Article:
HealthDay News — Blood pressure lowering treatment reduces the risk of major cardiovascular disease events regardless of starting blood pressure, according to research published in The Lancet.
Dena Ettehad, from the George Institute for Global Health in Oxford, U.K., and colleagues conducted a systematic review and meta-analysis of large-scale blood pressure lowering trials. A total of 123 studies with 613,815 participants were included in the meta-analysis.
The researchers found that relative risk reductions were proportional to the magnitude of blood pressure reductions. The risks of major cardiovascular disease events, coronary heart disease, stroke, and heart failure were reduced for every 10 mm Hg reduction in systolic blood pressure (relative risks, 0.80, 0.83, 0.73, and 0.72, respectively), which correlated with a significant 13% reduction in mortality in the populations studied. No significant effect on renal failure was observed (relative risk, 0.95; 95% confidence interval, 0.84 to 1.07).
In trials with higher and lower mean baseline systolic blood pressure, similar proportional risk reductions were observed. There was no clear evidence for variation in proportional risk reduction in major cardiovascular disease based on baseline disease history, with the exception of diabetes and chronic kidney disease, which correlated with smaller risk reductions. Compared with other drugs, β-blockers were inferior for prevention of major cardiovascular disease events, stroke, and renal failure; calcium channel blockers were superior to other drugs for stroke prevention.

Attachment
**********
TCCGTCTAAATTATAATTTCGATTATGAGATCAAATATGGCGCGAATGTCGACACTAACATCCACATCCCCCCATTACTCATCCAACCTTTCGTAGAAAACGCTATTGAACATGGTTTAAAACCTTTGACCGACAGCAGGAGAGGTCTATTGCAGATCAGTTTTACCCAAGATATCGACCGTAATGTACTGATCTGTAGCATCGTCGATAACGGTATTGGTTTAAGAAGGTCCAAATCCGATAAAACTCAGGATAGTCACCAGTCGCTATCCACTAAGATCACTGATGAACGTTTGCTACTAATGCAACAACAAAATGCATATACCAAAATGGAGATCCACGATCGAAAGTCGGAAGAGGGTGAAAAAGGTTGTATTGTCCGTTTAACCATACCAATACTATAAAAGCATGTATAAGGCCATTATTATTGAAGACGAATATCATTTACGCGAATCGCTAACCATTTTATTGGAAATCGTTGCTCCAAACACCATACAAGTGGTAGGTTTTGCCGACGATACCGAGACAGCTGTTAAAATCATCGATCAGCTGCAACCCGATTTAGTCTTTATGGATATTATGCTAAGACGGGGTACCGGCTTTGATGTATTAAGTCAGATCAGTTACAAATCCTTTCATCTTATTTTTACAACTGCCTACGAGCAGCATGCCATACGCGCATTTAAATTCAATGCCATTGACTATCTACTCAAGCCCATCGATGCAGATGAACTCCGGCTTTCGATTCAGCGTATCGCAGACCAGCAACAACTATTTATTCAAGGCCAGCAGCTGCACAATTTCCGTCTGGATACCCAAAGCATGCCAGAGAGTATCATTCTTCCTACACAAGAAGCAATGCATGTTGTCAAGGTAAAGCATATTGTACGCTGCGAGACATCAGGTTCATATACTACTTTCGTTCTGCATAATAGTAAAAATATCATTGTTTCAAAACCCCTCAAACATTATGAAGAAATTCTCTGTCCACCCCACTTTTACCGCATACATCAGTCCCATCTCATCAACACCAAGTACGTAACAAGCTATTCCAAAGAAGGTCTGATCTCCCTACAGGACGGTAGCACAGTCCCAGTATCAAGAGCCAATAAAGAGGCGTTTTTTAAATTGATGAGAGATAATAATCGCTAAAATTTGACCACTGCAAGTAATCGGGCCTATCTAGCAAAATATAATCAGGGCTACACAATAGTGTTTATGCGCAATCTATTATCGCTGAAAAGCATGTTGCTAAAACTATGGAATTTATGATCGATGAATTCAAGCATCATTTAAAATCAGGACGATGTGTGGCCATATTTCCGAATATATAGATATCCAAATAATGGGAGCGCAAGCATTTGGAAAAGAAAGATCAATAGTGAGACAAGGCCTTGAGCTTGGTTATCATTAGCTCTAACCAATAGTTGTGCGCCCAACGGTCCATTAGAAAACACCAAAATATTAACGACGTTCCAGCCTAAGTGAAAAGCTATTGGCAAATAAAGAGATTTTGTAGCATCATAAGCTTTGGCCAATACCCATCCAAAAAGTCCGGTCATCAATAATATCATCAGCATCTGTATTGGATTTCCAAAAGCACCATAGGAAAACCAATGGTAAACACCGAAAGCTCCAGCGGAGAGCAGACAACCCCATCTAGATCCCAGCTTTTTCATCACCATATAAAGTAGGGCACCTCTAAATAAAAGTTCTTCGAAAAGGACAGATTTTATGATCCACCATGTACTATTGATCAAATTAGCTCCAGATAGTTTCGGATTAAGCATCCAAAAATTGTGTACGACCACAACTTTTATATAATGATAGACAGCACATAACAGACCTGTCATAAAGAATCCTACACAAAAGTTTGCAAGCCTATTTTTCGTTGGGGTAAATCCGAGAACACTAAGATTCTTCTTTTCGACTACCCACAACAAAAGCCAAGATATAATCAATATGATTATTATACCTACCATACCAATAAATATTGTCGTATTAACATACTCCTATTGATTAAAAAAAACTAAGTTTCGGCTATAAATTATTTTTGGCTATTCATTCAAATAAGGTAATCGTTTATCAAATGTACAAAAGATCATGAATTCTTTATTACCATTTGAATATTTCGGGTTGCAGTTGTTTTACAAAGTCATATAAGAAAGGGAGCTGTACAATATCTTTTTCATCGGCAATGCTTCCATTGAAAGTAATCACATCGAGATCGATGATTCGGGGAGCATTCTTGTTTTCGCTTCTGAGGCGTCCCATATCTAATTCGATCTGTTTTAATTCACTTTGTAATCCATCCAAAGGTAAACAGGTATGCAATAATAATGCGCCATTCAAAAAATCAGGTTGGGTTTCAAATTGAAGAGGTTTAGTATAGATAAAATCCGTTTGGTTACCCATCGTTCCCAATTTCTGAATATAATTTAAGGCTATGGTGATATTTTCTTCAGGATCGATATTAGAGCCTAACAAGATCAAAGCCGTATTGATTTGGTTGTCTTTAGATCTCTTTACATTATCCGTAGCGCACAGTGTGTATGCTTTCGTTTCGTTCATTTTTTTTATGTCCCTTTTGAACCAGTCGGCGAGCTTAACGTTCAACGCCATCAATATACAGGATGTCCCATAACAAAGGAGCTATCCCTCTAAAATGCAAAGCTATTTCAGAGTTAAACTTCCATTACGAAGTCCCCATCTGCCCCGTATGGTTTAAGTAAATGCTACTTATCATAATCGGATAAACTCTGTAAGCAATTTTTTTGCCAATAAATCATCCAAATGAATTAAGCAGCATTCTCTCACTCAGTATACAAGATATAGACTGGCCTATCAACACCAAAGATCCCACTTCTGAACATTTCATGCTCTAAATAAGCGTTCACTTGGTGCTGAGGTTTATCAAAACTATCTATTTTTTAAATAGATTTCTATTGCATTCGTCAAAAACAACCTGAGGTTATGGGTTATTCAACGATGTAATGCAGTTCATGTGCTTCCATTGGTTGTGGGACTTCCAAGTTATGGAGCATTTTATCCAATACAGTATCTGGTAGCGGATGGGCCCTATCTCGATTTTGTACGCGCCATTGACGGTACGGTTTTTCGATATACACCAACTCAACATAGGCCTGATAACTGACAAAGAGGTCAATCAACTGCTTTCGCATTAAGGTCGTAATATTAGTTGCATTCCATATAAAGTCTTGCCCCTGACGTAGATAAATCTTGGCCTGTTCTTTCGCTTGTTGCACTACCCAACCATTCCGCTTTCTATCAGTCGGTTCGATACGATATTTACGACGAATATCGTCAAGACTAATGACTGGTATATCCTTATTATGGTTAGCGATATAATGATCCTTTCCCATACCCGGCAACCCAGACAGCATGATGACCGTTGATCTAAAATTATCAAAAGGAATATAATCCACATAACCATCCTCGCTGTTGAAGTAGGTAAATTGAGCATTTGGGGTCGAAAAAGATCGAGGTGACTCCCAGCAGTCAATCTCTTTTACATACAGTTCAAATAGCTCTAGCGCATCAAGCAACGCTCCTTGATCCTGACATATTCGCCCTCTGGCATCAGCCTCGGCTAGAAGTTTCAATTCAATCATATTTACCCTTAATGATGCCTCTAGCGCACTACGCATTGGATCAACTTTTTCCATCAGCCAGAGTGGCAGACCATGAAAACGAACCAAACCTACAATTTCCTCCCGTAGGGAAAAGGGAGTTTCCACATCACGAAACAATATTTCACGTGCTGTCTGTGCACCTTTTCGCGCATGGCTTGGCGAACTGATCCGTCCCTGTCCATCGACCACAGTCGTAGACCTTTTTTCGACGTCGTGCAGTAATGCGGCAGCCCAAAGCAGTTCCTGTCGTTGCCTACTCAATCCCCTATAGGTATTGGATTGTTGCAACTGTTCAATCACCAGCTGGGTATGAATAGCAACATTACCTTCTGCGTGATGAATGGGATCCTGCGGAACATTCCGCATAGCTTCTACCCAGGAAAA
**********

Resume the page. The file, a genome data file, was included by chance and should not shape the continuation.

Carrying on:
“Blood pressure lowering significantly reduces vascular risk across various baseline blood pressure levels and comorbidities,” the authors write. “Our results provide strong support for lowering blood pressure to systolic blood pressures less than 130 mm Hg.”
Two authors disclosed financial ties to Servier.
Ettehad D, Emdin CA, Kiran A, et al. Blood pressure lowering for prevention of cardiovascular disease and death: a systematic review and meta-analysis. The Lancet. 2015; doi:10.1016/S0140-6736(15)01225-8.